Home Culture Alabama Governor Signed CBD Oil Decriminalization Bill into Law

Alabama Governor Signed CBD Oil Decriminalization Bill into Law


A bill introduced to Alabama legislature in 2014 has finally been signed into law. “Leni’s Law”, or HB61 as it is formally known, makes it legal for patients with debilitating seizure disorders to possess and use CBD oil with as much as 3% THC in it. This is a landmark step for the state, which currently has no other laws regarding legalizing the use of marijuana on any scale – even though there is a huge federal marijuana study happening within their state lines.

This bill came about not long after the introduction of the study of Epidiolex at the University of Alabama in Birmingham. The study uses a pharmaceutical grade CBD medicine that is approved by the FDA for testing. Since last year they have been studying the effectiveness of CBD on different types of epilepsy – and they have had some astounding results so far. Over half of the patients in the study saw a reduction in seizures by almost half on average – and when you’re having dozens or hundreds of seizures a week, that is an amazing difference.

Unfortunately, there just weren’t enough spots – or enough children that qualified for one reason or another – for all of them to find relief through this study. This left a large number of Alabama families still in desperate need of a way to offer their children the medicine they need – and for the family of Leni Young, that was enough of a reason to move across the country to live in Oregon where access to this medicine is legal.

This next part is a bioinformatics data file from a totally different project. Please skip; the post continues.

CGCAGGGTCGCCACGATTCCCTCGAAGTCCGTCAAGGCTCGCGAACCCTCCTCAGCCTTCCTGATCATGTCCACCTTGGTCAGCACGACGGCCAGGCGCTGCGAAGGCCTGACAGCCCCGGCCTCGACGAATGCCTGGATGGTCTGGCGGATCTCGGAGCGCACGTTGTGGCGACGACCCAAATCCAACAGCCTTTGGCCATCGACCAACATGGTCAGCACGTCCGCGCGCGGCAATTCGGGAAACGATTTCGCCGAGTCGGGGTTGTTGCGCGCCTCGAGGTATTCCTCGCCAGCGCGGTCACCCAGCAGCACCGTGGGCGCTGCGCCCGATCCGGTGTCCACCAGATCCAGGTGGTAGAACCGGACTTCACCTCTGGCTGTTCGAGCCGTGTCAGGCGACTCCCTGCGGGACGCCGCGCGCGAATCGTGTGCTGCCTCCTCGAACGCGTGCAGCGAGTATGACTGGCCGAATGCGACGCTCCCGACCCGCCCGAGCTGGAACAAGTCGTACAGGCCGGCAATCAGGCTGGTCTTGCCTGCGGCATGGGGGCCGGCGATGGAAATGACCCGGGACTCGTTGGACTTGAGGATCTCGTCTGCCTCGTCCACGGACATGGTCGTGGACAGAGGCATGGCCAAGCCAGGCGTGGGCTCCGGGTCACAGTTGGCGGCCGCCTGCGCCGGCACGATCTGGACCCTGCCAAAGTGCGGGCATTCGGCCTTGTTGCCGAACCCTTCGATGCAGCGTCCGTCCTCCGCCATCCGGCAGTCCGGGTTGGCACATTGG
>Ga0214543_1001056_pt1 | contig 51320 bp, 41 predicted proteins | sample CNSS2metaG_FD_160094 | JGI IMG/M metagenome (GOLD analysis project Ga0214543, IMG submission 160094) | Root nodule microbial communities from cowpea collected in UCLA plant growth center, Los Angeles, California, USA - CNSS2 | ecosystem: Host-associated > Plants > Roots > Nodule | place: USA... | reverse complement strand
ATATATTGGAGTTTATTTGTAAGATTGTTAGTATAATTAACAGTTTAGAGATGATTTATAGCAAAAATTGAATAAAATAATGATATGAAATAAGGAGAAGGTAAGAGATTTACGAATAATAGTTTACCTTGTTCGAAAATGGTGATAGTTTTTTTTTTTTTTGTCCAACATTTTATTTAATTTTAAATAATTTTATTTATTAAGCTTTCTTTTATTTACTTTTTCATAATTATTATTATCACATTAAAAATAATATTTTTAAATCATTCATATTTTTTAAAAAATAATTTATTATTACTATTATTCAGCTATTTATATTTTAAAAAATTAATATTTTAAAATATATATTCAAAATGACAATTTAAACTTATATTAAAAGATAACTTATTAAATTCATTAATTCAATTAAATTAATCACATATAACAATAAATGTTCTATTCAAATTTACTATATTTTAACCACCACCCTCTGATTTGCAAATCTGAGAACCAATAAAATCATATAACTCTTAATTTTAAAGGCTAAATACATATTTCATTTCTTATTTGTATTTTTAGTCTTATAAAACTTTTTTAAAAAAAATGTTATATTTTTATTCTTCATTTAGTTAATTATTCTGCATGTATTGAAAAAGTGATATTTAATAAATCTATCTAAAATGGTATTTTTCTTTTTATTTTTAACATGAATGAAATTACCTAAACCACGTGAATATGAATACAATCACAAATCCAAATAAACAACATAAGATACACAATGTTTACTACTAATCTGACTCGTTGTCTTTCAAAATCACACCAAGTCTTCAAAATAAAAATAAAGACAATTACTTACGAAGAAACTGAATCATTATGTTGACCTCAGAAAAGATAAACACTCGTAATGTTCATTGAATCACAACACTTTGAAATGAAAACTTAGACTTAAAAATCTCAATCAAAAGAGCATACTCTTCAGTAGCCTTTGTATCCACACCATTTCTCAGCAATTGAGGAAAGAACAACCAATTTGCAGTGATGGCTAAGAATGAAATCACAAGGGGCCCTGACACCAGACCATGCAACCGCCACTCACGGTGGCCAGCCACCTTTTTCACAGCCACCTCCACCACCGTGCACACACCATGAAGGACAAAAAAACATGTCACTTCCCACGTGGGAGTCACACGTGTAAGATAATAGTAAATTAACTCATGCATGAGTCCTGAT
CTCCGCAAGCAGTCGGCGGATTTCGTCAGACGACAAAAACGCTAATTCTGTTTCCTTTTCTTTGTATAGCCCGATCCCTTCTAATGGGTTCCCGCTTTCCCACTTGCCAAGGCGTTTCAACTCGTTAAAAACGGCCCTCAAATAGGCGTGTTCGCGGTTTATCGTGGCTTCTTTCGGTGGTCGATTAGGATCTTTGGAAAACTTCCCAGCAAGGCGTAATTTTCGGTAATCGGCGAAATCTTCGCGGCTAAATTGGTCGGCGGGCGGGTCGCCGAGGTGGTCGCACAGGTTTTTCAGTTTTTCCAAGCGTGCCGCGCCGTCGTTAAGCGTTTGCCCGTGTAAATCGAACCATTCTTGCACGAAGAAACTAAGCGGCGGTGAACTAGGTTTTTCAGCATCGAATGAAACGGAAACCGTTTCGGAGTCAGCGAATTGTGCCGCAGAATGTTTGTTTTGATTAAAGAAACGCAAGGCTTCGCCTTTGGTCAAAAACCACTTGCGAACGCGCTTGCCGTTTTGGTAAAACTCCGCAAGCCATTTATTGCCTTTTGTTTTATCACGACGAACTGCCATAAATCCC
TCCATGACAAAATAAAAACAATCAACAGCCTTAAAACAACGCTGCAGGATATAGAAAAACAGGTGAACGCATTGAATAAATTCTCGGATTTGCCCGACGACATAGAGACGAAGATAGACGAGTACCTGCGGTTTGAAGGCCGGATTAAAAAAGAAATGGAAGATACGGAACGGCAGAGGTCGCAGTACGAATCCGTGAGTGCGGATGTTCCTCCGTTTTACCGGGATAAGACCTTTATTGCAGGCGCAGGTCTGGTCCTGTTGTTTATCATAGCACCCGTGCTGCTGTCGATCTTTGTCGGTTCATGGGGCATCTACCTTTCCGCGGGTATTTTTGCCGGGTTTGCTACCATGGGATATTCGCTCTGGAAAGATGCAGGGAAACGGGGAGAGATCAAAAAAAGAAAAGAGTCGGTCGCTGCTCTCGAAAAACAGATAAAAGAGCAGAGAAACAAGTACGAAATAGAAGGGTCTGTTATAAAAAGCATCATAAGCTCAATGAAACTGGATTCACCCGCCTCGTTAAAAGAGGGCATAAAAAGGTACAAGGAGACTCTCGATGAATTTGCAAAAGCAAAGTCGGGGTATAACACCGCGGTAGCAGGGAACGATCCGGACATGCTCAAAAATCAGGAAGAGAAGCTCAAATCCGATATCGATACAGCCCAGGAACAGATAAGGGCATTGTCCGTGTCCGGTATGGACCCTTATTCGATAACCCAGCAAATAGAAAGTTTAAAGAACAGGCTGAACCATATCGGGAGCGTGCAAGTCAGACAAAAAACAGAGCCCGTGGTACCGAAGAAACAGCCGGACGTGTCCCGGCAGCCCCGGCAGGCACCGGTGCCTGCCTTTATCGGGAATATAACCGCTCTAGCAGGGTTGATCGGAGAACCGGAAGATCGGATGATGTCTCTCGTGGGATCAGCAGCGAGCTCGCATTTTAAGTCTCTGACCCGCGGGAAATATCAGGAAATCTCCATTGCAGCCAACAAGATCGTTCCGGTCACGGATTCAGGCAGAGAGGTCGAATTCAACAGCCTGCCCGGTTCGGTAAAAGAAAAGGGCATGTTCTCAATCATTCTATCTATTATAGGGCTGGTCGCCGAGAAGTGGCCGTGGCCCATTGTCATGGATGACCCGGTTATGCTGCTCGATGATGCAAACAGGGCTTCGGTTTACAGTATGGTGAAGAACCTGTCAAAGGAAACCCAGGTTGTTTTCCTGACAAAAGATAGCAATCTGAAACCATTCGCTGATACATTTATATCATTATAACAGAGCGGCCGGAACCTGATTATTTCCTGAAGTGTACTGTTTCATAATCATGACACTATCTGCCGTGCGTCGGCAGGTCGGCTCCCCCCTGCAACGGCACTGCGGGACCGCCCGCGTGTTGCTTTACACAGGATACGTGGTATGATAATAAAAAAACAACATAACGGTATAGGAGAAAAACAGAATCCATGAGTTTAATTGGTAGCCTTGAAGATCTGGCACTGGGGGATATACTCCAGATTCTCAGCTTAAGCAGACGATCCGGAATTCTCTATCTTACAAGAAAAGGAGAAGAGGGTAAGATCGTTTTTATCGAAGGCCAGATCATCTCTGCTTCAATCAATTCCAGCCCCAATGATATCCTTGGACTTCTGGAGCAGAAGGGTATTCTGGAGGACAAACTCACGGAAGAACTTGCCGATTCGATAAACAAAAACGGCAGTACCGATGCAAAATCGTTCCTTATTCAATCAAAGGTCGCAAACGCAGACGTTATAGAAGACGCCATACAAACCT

The family’s tragic story caught wind and House Bill 61 or, “Leni’s Law”, was born, introduced by Republican Representative Mike Ball. Two years later, it has found itself on the desk of Governor Robert Bentley who was more than happy to sign the bill into law.

“As a physician, I believe it is extremely important to give patients with a chronic or debilitating disease the option to consider every possible option for treatment,” Governor Robert Bentley said. “With Leni’s Law, citizens in Alabama will have access to cannabidiol that may help with treatment. Through a study at UAB, we have seen the benefit of cannabidiol to help with chronic seizures. I hope we will be able to collect information that will determine the efficacy of this substance in other chronic debilitating diseases.”

Unfortunately, just like laws in many other states, including Georgia, this law simply doesn’t do enough for the patients as it does not offer a legal way for them to access the medicine without purchasing it out of state. On the other hand, at least these parents now have the option of doing so without fear that the state may take their children for choosing a medicine that happens to work, even though it is illegal.